Format

Send to

Choose Destination
See comment in PubMed Commons below
Nat Nanotechnol. 2014 Jan;9(1):33-8. doi: 10.1038/nnano.2013.229. Epub 2013 Nov 17.

Engineering myosins for long-range transport on actin filaments.

Author information

1
1] Department of Bioengineering, Stanford University, Stanford, California 94305, USA [2].
2
Department of Bioengineering, Stanford University, Stanford, California 94305, USA.
3
1] Department of Bioengineering, Stanford University, Stanford, California 94305, USA [2] Department of Applied Physics, Stanford University, Stanford, California 94305, USA.
4
1] Department of Bioengineering, Stanford University, Stanford, California 94305, USA [2] Department of Chemistry, Stanford University, Stanford, California 94305, USA.
5
1] Department of Bioengineering, Stanford University, Stanford, California 94305, USA [2] Department of Structural Biology, Stanford University School of Medicine, Stanford, California 94305, USA.

Abstract

Cytoskeletal motors act as cargo transporters in cells and may be harnessed for directed transport applications in molecular detection and diagnostic devices. High processivity, the ability to take many steps along a track before dissociating, is often a desirable characteristic because it allows nanoscale motors to transport cargoes over distances on the scale of micrometres, in vivo and in vitro. Natural processive myosins are dimeric and use internal tension to coordinate the detachment cycles of the two heads. Here, we show that processivity can be enhanced in engineered myosins using two non-natural strategies designed to optimize the effectiveness of random, uncoordinated stepping: (1) the formation of three-headed and four-headed myosins and (2) the introduction of flexible elements between heads. We quantify improvements using systematic single-molecule characterization of a panel of engineered motors. To test the modularity of our approach, we design a controllably bidirectional myosin that is robustly processive in both forward and backward directions, and also produce the fastest processive cytoskeletal motor measured so far, reaching a speed of 10 µm s(-1).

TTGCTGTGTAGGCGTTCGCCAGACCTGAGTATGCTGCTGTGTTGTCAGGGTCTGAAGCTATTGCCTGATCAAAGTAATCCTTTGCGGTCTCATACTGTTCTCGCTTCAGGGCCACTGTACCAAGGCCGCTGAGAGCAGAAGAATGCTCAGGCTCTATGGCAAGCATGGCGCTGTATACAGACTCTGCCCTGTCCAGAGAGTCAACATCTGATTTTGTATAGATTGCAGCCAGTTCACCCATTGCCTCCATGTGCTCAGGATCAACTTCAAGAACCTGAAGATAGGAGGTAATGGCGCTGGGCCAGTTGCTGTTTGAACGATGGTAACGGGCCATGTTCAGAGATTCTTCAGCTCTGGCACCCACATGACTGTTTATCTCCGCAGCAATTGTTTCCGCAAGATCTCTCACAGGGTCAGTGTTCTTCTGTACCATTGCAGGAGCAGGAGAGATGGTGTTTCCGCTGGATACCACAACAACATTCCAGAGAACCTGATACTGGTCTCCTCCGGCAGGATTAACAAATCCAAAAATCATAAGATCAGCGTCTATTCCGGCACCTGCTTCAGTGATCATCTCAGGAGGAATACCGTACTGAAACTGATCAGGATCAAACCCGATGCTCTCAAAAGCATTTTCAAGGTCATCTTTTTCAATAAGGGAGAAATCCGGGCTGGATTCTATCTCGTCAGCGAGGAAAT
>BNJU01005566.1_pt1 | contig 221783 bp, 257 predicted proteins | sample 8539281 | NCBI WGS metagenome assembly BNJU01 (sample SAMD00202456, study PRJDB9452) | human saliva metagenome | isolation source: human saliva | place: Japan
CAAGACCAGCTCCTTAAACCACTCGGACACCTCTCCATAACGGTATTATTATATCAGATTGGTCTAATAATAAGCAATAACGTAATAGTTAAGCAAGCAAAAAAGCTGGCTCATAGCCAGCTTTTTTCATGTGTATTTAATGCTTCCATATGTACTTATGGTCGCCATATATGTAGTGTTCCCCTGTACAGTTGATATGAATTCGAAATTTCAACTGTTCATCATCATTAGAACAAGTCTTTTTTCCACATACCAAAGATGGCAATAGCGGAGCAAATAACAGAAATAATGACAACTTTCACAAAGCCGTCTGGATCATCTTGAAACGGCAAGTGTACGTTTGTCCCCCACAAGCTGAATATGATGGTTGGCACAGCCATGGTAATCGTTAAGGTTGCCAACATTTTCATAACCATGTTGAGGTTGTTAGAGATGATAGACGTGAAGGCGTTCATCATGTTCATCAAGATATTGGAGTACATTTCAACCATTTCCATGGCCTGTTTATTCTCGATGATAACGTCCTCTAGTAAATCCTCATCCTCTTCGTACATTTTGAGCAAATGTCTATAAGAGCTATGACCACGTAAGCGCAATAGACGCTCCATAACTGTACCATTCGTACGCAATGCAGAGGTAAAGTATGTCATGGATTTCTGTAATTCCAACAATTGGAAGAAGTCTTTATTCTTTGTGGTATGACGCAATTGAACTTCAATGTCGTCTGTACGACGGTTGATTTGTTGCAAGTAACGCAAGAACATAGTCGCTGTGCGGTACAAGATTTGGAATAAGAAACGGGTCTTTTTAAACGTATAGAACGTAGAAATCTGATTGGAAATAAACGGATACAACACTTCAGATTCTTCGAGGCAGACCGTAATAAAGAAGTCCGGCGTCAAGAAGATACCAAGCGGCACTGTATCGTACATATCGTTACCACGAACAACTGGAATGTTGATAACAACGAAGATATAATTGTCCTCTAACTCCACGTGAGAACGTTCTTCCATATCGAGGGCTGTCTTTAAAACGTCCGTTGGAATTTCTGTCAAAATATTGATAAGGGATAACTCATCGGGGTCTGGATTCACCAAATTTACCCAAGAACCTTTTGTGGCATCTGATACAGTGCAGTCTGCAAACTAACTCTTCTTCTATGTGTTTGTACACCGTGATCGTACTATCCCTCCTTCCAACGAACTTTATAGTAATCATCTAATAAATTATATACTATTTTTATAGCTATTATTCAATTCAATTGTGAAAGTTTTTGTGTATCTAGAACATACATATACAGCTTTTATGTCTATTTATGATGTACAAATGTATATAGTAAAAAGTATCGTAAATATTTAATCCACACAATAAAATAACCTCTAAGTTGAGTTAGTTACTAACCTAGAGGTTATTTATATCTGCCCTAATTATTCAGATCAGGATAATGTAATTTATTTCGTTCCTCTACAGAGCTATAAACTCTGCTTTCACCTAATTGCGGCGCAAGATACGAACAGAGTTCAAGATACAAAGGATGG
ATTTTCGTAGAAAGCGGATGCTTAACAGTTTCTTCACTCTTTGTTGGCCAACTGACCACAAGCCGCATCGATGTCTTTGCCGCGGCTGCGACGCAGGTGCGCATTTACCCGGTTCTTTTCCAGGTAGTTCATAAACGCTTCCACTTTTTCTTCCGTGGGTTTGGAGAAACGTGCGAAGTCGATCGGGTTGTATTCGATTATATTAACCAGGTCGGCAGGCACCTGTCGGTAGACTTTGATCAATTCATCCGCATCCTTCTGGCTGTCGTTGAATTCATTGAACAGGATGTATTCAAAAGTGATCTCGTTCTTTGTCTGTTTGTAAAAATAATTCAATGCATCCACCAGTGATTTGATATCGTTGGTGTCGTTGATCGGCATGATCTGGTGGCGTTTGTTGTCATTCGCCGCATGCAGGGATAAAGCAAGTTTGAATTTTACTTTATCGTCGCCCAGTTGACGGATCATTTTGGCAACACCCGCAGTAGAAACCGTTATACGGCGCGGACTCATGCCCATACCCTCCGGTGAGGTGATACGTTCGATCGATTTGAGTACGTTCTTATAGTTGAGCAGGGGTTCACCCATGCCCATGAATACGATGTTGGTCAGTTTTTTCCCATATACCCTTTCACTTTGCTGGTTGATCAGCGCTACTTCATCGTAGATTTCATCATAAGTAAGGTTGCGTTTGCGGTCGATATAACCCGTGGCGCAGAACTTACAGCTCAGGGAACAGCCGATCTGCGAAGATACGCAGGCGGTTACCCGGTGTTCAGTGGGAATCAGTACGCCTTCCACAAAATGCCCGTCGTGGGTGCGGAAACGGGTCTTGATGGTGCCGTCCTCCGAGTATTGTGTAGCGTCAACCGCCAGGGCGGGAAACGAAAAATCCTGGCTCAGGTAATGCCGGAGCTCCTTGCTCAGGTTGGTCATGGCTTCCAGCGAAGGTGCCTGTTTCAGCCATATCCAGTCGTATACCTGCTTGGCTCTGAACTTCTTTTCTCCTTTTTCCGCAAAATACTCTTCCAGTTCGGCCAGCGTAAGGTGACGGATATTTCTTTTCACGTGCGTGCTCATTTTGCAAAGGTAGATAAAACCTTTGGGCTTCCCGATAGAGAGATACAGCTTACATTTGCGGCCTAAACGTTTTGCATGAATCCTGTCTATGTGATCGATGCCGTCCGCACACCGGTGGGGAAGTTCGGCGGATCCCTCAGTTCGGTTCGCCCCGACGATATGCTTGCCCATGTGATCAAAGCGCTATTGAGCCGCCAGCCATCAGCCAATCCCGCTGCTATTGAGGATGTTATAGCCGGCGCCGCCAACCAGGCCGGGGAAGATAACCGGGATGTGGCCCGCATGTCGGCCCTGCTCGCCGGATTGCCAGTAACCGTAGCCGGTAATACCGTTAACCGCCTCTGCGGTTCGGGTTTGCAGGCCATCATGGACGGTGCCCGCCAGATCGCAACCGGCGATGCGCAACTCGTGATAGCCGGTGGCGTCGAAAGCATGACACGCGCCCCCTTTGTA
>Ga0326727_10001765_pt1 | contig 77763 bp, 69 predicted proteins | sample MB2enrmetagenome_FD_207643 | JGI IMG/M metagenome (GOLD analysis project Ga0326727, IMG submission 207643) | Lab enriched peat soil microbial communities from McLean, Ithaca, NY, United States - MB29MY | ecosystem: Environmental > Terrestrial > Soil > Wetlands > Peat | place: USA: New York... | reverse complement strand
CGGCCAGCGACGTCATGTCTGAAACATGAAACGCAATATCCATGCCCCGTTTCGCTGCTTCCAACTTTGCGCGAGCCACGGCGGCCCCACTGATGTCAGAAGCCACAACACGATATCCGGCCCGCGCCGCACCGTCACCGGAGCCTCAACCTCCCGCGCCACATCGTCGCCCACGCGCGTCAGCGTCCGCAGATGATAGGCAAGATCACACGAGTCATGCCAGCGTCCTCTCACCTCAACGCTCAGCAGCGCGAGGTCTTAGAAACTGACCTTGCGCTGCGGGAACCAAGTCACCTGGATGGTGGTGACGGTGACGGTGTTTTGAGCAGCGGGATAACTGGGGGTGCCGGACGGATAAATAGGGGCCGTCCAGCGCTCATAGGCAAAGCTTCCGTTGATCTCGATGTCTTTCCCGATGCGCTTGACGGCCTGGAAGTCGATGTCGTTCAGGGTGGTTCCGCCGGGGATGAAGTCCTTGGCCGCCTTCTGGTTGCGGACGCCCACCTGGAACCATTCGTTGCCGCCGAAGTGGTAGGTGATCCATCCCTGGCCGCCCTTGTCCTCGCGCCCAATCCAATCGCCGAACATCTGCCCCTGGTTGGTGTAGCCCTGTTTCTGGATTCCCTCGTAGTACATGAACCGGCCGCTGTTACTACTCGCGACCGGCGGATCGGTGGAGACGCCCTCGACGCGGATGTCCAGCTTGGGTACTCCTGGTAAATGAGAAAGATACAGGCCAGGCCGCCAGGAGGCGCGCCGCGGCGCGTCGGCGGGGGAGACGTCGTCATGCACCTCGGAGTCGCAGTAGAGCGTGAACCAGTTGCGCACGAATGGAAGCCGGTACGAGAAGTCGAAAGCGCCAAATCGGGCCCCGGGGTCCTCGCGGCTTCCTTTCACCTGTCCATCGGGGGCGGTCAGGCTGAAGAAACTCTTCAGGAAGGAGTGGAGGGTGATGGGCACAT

Comment in

PMID:
24240432
PMCID:
PMC4914611
DOI:
10.1038/nnano.2013.229
[Indexed for MEDLINE]
Free PMC Article
PubMed Commons home

PubMed Commons

0 comments
How to join PubMed Commons

    Supplemental Content

    Full text links

    Icon for PubMed Central
    Loading ...
    Support Center